Water Energy Nexus
Santa Fe continues to decrease its gallons per capita (that’s per person) per day water usage. As a community we are now under 100 gpcd. We can all be proud of our efforts to conserve water. However, several European countries are in the 6070 gpcd range, so obviously there is room for improvement. But how lowcan we go?
Just for fun, let’s play with some numbers and a scenario to see what is possible. Let’s use a two-person householdwith an average monthly per-person water use of 1,000 gallons and an annual rainfall of 12 inches. The house has a 1,700-squarefoot roof, a system that brings rainwater into the house for toilet-flushing and clothes-washing, and a greywater system that is plumbed to irrigate the yard.
This household would consume about 24,000 (1,000 gallons x 2 people x 12 months) gallons a year. By industry standards, slightly over 30 percent of this would be used for toilet-flushing and clothes-washing, or about 7,200 gallons a year. Assuming there is an efficient rainwater collection system, the house harvests over 12,000 gallons a year. So all the toilet-flushing and clothes-washing could be handled by the rainwater system and water savings could be subtracted from our usage figure, since these appliances would no longer be using drinkingwater.
About 30 percent of water consumed inside the house produces greywater and could be used for outdoor irrigation. Typically in arid areas, outdoor irrigation account for about 40 percent of the annual water use, or about 9,600 gallons a year. In our scenario the greywater would yield about 7,200 gallons a year. With the leftover rainwater and this greywater, it would be more than enough to handle typical irrigation needs.
The only items left in the imaginary home are drinking/cooking water, shower/bath/hand-washing water, and leaks. This is about 30 percent in a typical home based on national averages. This would be about 7,200 gallons a year. Assuming— and this is a really big assumption — that the gallons per capita per day was reduced by the same percentage above, we are now well below 50 gpcd and leading those European countries.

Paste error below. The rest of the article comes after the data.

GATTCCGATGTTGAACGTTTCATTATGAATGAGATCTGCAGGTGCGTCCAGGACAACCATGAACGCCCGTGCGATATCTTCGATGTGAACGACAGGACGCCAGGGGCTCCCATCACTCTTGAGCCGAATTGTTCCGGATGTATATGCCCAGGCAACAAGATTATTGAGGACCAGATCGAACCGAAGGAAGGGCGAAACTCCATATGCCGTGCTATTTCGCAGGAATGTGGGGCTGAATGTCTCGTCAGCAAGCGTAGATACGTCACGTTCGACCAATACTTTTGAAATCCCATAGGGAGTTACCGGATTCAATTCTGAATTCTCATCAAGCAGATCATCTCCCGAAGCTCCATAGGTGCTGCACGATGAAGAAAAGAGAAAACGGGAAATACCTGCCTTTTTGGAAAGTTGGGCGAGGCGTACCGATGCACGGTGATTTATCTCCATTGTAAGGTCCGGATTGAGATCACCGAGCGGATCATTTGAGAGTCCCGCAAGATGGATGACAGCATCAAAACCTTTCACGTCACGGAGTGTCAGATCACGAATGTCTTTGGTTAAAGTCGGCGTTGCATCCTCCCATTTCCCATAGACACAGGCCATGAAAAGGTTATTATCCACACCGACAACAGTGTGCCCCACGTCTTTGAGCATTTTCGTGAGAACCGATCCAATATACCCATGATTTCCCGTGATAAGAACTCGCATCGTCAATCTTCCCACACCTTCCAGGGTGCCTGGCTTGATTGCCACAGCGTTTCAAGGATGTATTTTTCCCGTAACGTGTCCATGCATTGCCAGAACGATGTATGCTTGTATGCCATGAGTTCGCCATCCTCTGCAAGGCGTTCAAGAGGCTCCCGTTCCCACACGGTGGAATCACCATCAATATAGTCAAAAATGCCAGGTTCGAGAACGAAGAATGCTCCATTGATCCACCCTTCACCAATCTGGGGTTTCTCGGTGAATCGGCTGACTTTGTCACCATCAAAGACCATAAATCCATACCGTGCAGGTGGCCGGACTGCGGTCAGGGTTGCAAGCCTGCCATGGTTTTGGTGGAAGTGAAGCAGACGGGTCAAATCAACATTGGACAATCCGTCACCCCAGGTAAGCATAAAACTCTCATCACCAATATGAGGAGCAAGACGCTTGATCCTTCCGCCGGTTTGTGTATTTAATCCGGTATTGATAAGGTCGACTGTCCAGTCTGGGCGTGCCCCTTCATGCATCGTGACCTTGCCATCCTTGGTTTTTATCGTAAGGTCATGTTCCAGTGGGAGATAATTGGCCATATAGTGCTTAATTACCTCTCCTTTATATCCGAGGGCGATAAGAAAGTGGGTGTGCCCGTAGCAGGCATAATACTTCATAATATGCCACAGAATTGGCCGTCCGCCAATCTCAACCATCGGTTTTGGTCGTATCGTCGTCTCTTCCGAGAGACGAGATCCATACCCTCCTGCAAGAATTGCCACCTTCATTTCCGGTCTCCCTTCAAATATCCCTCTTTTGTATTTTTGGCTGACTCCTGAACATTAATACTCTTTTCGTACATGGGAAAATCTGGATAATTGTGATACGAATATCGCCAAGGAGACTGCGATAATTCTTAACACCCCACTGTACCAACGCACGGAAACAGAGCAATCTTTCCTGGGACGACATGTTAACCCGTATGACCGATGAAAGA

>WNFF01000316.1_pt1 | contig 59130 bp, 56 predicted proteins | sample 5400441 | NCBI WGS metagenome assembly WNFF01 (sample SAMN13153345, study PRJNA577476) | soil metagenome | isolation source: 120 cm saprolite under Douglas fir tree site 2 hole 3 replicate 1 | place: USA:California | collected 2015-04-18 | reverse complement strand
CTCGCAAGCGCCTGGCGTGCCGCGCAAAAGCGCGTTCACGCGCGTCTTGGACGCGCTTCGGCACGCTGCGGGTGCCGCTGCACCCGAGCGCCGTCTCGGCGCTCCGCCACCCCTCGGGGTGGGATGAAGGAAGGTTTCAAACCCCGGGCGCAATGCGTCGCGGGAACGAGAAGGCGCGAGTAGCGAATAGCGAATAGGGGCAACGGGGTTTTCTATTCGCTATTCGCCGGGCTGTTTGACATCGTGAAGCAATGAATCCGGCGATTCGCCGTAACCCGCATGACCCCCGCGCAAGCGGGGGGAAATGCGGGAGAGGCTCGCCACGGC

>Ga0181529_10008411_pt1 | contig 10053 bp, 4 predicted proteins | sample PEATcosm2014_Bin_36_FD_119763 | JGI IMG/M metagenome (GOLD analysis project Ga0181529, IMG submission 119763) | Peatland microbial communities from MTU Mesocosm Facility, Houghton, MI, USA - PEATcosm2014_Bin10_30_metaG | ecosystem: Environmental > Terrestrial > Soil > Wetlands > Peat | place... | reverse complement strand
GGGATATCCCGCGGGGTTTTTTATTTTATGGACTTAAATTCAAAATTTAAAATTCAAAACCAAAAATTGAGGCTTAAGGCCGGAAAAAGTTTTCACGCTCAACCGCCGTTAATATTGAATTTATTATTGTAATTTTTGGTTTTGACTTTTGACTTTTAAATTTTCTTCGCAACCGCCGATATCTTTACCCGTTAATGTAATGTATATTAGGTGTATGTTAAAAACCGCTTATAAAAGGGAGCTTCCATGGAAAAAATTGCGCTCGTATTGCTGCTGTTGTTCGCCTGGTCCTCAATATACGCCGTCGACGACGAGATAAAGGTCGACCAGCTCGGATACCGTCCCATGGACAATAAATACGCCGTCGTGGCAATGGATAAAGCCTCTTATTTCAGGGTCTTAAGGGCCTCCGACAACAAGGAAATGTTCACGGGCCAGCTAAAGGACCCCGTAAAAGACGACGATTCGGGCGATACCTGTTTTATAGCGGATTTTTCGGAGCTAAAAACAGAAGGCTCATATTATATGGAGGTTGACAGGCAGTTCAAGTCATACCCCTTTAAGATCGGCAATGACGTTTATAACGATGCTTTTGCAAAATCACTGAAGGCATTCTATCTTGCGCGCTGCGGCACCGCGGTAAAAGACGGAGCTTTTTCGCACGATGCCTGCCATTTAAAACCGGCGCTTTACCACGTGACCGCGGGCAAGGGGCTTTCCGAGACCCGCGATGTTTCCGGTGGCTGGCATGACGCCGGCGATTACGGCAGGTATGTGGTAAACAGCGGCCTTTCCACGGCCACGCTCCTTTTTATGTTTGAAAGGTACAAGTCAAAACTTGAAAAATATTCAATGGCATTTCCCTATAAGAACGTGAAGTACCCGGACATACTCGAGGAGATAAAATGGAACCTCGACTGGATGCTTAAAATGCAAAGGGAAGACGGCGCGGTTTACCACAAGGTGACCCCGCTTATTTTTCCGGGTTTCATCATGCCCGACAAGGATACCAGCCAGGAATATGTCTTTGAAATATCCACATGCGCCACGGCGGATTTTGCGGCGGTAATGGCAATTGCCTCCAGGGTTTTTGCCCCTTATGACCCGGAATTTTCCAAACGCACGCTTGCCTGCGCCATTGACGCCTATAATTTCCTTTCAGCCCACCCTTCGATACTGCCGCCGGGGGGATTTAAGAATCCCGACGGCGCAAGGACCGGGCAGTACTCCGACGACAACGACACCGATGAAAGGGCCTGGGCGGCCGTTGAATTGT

It is possible? Tools such as theWater Efficiency Rating Score (WERS) help builders, architects, and homeowners model different water-conserving devices. Builders such as Bob Kreger of Kreger Design Build, Santa Fe, are doing just that. “You may very realistically expect today to design and build a home that uses little to no water beyond capturing and storing rainwater, even in a semi-arid high-mesa climate like Santa Fe,” Bob said. “Performance-driven water conservation software such as WERS informs us how to offset demand of precious potable water with rain capture and storage. “
It is truly possible. We can go much lower.
Doug Pushard, founder of the website www.HarvestH2o.com, has designed and installed residential rainwater systems for over a decade. He is a member of the Santa FeWater Conservation Committee, a lifetime member of the American Rainwater Catchment Systems Association, and an EPAWaterSense Partner. He can be reached at doug@HarvestH2o.com.